The right of a homeless man to pick up garbage in downtown parkettes sparked debate on several fronts this week, none of which has diminished the seeming absurdity of the situation.
Caught in the middle is Jason McComb, the advocate for the homeless who, as an employee of the Downtown Development Board, has done an admirable job of keeping the downtown core as neat and tidy as is possible in a disposable world.
In a conversation with Jason last week, he bemoaned the fact he was no longer welcome to clean up litter in any of the Talbot Street parkettes.
He was under the impression city CAO Wendell Graves and parks and recreation director Ross Tucker had banished him from the green spaces, based on a memo sent to the DDB this past summer.
This corner requested a copy of that correspondence for clarification.
“I understand that DDB summer students may be doing or have done some maintenance/cleaning activities within the downtown parkettes,” writes Graves.
“Given that the city has staff in place to look after these areas I would ask that the DDB students refrain from work within the park areas.”
We contacted the CAO Friday for his take on who can deposit the trash and where.
“The email related strictly to the work we were paying our students to do under an agreement downtown and the use of volunteers. Ross and I talked and it’s something Ross and I will have a further talk about.”
Bottom line then, what’s the problem with Jason picking up litter in city parks?
“I don’t know the relationship between Jason and the DDB. But any citizen can pick up anything they want and put it in the garbage, that’s great. But if there’s something formal going on, I think we would at least want to know about it . . . what the arrangement is.”
So, has there been discussion between the city and the DDB regarding who is responsible for what, considering this is all about creating and maintaining an attractive city core.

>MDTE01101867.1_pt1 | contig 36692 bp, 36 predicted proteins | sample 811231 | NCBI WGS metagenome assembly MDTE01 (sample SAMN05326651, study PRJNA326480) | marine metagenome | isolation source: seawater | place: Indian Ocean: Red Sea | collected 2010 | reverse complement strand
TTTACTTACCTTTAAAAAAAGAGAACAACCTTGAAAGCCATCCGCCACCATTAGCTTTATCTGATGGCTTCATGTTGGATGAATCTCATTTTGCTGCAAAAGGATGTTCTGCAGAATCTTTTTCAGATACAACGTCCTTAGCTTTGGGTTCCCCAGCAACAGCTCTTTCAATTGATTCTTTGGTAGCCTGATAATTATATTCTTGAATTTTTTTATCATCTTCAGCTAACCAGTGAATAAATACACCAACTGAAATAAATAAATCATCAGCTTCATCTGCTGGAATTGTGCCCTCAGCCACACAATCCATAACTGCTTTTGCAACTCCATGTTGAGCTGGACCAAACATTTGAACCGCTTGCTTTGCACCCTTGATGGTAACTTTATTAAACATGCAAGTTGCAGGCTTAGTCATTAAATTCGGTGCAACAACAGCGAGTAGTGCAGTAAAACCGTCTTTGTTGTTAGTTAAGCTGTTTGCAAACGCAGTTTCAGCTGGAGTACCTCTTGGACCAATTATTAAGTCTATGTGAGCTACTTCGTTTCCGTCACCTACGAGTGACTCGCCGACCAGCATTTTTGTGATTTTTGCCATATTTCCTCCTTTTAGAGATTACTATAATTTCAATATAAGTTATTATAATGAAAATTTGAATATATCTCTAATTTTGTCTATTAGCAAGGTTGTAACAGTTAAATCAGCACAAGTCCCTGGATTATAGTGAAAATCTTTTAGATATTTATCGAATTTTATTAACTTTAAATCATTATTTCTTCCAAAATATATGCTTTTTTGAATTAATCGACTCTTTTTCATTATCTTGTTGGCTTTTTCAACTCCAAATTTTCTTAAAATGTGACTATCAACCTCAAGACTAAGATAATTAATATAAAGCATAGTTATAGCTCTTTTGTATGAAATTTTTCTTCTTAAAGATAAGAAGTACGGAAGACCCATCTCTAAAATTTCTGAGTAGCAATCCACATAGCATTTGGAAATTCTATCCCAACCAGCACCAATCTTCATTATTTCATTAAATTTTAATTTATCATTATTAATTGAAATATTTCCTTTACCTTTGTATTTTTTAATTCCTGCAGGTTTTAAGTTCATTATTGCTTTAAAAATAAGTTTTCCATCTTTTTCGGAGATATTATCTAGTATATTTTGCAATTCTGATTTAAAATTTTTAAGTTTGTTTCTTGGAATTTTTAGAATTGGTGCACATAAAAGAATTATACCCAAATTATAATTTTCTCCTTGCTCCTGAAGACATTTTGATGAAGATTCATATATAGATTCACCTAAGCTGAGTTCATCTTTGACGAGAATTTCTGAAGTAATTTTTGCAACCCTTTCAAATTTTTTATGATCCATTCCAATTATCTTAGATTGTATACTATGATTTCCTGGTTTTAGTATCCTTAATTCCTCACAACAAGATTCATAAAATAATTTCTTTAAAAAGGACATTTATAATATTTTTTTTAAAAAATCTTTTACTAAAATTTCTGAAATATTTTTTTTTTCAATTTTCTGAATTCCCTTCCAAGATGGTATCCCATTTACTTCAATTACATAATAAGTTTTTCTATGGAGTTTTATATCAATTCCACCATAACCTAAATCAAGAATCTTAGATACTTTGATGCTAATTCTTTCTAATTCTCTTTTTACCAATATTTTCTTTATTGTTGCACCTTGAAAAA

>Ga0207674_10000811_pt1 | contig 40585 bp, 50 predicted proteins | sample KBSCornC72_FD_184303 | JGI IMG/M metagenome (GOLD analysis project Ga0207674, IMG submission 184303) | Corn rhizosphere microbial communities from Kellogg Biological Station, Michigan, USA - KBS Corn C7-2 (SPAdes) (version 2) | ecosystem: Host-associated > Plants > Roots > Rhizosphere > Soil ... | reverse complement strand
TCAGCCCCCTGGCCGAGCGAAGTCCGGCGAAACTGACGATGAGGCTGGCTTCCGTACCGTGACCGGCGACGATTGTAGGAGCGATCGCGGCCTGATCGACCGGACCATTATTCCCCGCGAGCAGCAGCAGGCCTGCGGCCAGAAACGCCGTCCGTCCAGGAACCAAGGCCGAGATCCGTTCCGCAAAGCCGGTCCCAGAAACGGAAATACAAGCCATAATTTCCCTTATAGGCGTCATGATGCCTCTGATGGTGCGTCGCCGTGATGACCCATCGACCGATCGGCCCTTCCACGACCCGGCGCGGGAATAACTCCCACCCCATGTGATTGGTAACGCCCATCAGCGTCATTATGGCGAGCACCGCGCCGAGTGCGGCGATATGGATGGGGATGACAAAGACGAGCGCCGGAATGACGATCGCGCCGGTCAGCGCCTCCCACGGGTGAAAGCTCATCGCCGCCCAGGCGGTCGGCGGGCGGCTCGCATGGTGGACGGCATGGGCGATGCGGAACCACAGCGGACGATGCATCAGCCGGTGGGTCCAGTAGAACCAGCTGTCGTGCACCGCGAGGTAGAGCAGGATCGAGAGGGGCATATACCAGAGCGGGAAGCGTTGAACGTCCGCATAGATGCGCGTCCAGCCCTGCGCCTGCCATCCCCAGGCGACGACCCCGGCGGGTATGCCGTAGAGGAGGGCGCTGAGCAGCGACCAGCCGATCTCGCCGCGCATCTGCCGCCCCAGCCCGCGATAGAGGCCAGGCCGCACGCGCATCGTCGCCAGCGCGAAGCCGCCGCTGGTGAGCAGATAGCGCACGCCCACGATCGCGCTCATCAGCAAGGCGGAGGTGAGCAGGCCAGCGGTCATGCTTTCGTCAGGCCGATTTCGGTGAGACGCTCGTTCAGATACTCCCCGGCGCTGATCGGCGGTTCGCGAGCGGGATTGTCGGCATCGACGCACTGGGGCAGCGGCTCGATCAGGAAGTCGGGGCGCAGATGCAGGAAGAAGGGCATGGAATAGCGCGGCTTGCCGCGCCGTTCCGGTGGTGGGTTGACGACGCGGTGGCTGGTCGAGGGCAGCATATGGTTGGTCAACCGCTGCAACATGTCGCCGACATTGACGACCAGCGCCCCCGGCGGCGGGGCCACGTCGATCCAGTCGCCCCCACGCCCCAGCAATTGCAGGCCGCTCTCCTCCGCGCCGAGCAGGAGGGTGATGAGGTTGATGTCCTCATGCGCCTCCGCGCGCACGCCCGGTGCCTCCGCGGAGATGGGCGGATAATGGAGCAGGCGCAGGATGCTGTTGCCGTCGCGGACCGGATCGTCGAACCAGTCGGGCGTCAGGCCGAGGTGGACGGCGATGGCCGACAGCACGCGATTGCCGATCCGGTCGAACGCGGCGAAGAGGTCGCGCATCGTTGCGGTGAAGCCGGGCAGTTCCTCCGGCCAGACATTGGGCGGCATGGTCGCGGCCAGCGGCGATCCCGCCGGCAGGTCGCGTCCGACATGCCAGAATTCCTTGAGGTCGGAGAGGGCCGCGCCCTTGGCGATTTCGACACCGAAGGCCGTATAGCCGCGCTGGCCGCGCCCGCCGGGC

“There has been no discussion,” advised Graves, “but that can happen. This was precipitated by whatever you had in your column last week.”
Fair enough, let’s revisit our discussion with Jason where we speculated any controversy may be a continuation of the city versus DDB squabble that dates back to the Mayor Cliff Barwick years.
Or perhaps, Jason’s insistence a clean city is a happy city may not be sitting well with those paid to undertake the same task.
That possibility prompted a spirited email from Bob McCaig, who has a close association with litter in the core through his sponsorship of the Green Team and their nifty Mad Vac which roamed Talbot Street in the summer months for close to a decade.
“It’s not about organized labour wanting to protect jobs,” writes McCaig. “It’s about union interference in the well-being of our community in getting a job done in the DDB area that is being done efficiently by the DDB and heretofore uncared for by city forces. City litter pickup forces have plenty to busy themselves with outside of the downtown.”
Nothing like throwing gas on the fire.
WHAT IS A FAIR WAGE?
David Kerr has a question for Elgin-Middlesex-London MPP Jeff Yurek.
“How does not paying union dues make manufacturing in Ontario more attractive?”
As president of the St. Thomas and District Labour Council, Kerr takes the liberty of answering his own question on the Times-Journal website.
“Maybe it is because employers want to cut workers’ pay and they can’t do it easily with unions to represent the interests of workers,” writes Kerr.
All of this is in response to our interview last week with Yurek and discussion of the provincial PC’s white paper, “Pathways to Prosperity: Flexible Labour Markets, which has been compared to U.S. Tea Party politics.
“Does Yurek and his Tories actually think employers even want to pay minimum wage, because they don’t,” Kerr asserts.
“They would pay as little as they could. Union organizations led the way in increasing the minimum wage for all workers. If they lose their funding by having to support free riders in the workplace, they will lose a lot of their ability to work for fairness in all workplaces.”
Kerr points out less money for workers cannot be good for the economy.
“Making less money means spending less money. Maybe they should spend more time figuring out how to be more competitive with U.S. pricing on manufactured goods.”
Last week in this corner, we referred to an Ontario Public Service Employees Union right-to-work documentary “Made in the U.S.A,” which Yurek has referred to as a “fearmongering attack ad.”
Well, you be the judge.
This video will be available for viewing at the next meeting of the St. Thomas and District Labour Council, 300 South Edgeware, this Tuesday at 7:30 p.m.
Kerr extends an invite to any interested parties, including Yurek, to watch the 17-minute presentation and you are free to comment.
QUOTE OF THE WEEK
“We’re basically cranking the valve shut. There’s no way to go back.”
An obviously frustrated John Dewancker who, as director of environmental services, made the call to city council this week to authorize the use of concrete barriers to barricade off Sunset Drive at Chester Street.
City Scope appears Saturday in the Times-Journal. Questions and comments may be emailed to firstname.lastname@example.org.Follow @ianscityscope